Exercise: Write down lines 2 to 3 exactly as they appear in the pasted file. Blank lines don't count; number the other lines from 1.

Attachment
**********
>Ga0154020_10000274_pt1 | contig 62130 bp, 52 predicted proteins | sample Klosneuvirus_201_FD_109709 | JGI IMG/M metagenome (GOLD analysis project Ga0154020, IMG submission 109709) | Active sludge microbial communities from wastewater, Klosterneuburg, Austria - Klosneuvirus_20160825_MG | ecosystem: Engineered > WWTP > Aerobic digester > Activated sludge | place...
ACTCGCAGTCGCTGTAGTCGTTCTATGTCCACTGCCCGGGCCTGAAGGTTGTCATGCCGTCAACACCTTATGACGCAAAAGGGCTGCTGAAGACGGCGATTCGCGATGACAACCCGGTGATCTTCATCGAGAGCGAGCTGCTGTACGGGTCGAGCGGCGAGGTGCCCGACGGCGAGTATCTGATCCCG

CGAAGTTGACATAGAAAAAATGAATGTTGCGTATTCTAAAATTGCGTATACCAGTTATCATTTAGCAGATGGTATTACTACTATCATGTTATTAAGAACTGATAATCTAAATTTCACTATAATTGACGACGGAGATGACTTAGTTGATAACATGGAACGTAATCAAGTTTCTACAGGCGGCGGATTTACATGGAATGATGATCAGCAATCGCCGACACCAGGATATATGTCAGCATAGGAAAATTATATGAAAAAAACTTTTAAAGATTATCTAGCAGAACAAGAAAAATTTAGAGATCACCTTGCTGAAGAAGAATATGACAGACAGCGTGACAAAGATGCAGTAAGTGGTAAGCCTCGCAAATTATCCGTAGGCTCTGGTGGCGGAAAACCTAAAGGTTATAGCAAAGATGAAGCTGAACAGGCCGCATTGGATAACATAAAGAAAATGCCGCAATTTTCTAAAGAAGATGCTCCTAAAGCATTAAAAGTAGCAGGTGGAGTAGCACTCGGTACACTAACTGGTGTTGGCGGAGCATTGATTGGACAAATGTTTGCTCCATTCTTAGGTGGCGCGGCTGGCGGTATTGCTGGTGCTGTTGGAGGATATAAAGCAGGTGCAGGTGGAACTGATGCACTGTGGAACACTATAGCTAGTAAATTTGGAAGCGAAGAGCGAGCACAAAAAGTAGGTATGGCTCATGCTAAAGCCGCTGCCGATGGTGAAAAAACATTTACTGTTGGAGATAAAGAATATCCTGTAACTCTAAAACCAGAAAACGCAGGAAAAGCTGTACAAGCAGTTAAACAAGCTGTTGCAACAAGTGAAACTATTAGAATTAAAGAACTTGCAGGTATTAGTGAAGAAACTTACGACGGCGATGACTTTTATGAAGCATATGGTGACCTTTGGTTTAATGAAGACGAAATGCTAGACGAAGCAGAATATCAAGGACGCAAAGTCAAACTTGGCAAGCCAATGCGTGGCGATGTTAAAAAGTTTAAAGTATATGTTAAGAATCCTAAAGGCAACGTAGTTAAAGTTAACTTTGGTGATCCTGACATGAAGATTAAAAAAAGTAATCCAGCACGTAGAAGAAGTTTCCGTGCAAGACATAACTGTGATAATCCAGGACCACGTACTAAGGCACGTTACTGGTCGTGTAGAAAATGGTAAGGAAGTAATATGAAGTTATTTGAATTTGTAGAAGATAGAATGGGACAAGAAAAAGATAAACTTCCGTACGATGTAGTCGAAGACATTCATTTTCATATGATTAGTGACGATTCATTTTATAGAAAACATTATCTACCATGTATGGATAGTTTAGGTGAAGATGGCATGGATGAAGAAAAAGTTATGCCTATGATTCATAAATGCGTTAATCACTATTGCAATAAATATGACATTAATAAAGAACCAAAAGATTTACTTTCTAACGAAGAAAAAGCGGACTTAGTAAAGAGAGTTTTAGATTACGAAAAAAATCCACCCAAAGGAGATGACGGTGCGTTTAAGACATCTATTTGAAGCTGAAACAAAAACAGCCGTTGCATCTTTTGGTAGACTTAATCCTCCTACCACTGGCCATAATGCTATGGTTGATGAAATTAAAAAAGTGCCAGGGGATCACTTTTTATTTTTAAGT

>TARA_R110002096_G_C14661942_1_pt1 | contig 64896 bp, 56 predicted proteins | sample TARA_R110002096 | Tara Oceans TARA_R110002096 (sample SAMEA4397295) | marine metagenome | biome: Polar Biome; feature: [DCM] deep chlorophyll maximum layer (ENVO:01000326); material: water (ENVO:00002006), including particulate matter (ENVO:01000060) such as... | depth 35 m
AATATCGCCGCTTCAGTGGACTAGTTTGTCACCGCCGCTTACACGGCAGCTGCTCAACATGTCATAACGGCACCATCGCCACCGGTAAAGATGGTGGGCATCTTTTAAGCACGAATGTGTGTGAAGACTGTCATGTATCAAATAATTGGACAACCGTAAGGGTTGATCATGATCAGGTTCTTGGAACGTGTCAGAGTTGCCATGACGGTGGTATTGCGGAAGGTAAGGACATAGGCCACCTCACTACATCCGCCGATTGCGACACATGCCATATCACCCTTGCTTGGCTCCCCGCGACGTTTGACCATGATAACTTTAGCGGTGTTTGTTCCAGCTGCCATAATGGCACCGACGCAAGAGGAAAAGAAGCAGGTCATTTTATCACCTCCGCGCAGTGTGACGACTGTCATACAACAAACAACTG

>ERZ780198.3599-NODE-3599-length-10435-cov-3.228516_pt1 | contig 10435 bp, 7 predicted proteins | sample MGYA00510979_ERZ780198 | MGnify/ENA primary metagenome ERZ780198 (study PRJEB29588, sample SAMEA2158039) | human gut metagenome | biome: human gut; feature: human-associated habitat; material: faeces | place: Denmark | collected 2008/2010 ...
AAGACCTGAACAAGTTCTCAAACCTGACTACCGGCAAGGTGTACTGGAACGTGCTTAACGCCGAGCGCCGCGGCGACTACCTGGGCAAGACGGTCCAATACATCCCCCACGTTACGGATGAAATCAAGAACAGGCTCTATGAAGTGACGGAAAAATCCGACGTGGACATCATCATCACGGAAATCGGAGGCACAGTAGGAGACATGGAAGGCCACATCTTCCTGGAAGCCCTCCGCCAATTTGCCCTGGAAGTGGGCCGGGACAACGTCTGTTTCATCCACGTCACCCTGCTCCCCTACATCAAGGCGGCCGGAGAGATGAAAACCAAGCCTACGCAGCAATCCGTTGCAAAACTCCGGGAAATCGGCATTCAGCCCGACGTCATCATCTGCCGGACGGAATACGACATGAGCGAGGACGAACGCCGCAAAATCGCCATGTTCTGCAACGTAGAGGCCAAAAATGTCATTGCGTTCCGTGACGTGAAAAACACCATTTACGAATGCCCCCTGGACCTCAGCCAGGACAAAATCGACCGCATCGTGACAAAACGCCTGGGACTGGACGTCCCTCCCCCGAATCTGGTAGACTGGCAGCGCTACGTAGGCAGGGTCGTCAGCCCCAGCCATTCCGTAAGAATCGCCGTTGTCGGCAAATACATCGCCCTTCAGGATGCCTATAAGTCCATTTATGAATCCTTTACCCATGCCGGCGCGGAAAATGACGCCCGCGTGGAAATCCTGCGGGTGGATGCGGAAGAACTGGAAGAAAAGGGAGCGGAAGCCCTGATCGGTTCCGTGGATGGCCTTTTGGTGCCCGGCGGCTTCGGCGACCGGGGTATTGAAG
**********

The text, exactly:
ACTCGCAGTCGCTGTAGTCGTTCTATGTCCACTGCCCGGGCCTGAAGGTTGTCATGCCGTCAACACCTTATGACGCAAAAGGGCTGCTGAAGACGGCGATTCGCGATGACAACCCGGTGATCTTCATCGAGAGCGAGCTGCTGTACGGGTCGAGCGGCGAGGTGCCCGACGGCGAGTATCTGATCCCG

CGAAGTTGACATAGAAAAAATGAATGTTGCGTATTCTAAAATTGCGTATACCAGTTATCATTTAGCAGATGGTATTACTACTATCATGTTATTAAGAACTGATAATCTAAATTTCACTATAATTGACGACGGAGATGACTTAGTTGATAACATGGAACGTAATCAAGTTTCTACAGGCGGCGGATTTACATGGAATGATGATCAGCAATCGCCGACACCAGGATATATGTCAGCATAGGAAAATTATATGAAAAAAACTTTTAAAGATTATCTAGCAGAACAAGAAAAATTTAGAGATCACCTTGCTGAAGAAGAATATGACAGACAGCGTGACAAAGATGCAGTAAGTGGTAAGCCTCGCAAATTATCCGTAGGCTCTGGTGGCGGAAAACCTAAAGGTTATAGCAAAGATGAAGCTGAACAGGCCGCATTGGATAACATAAAGAAAATGCCGCAATTTTCTAAAGAAGATGCTCCTAAAGCATTAAAAGTAGCAGGTGGAGTAGCACTCGGTACACTAACTGGTGTTGGCGGAGCATTGATTGGACAAATGTTTGCTCCATTCTTAGGTGGCGCGGCTGGCGGTATTGCTGGTGCTGTTGGAGGATATAAAGCAGGTGCAGGTGGAACTGATGCACTGTGGAACACTATAGCTAGTAAATTTGGAAGCGAAGAGCGAGCACAAAAAGTAGGTATGGCTCATGCTAAAGCCGCTGCCGATGGTGAAAAAACATTTACTGTTGGAGATAAAGAATATCCTGTAACTCTAAAACCAGAAAACGCAGGAAAAGCTGTACAAGCAGTTAAACAAGCTGTTGCAACAAGTGAAACTATTAGAATTAAAGAACTTGCAGGTATTAGTGAAGAAACTTACGACGGCGATGACTTTTATGAAGCATATGGTGACCTTTGGTTTAATGAAGACGAAATGCTAGACGAAGCAGAATATCAAGGACGCAAAGTCAAACTTGGCAAGCCAATGCGTGGCGATGTTAAAAAGTTTAAAGTATATGTTAAGAATCCTAAAGGCAACGTAGTTAAAGTTAACTTTGGTGATCCTGACATGAAGATTAAAAAAAGTAATCCAGCACGTAGAAGAAGTTTCCGTGCAAGACATAACTGTGATAATCCAGGACCACGTACTAAGGCACGTTACTGGTCGTGTAGAAAATGGTAAGGAAGTAATATGAAGTTATTTGAATTTGTAGAAGATAGAATGGGACAAGAAAAAGATAAACTTCCGTACGATGTAGTCGAAGACATTCATTTTCATATGATTAGTGACGATTCATTTTATAGAAAACATTATCTACCATGTATGGATAGTTTAGGTGAAGATGGCATGGATGAAGAAAAAGTTATGCCTATGATTCATAAATGCGTTAATCACTATTGCAATAAATATGACATTAATAAAGAACCAAAAGATTTACTTTCTAACGAAGAAAAAGCGGACTTAGTAAAGAGAGTTTTAGATTACGAAAAAAATCCACCCAAAGGAGATGACGGTGCGTTTAAGACATCTATTTGAAGCTGAAACAAAAACAGCCGTTGCATCTTTTGGTAGACTTAATCCTCCTACCACTGGCCATAATGCTATGGTTGATGAAATTAAAAAAGTGCCAGGGGATCACTTTTTATTTTTAAGT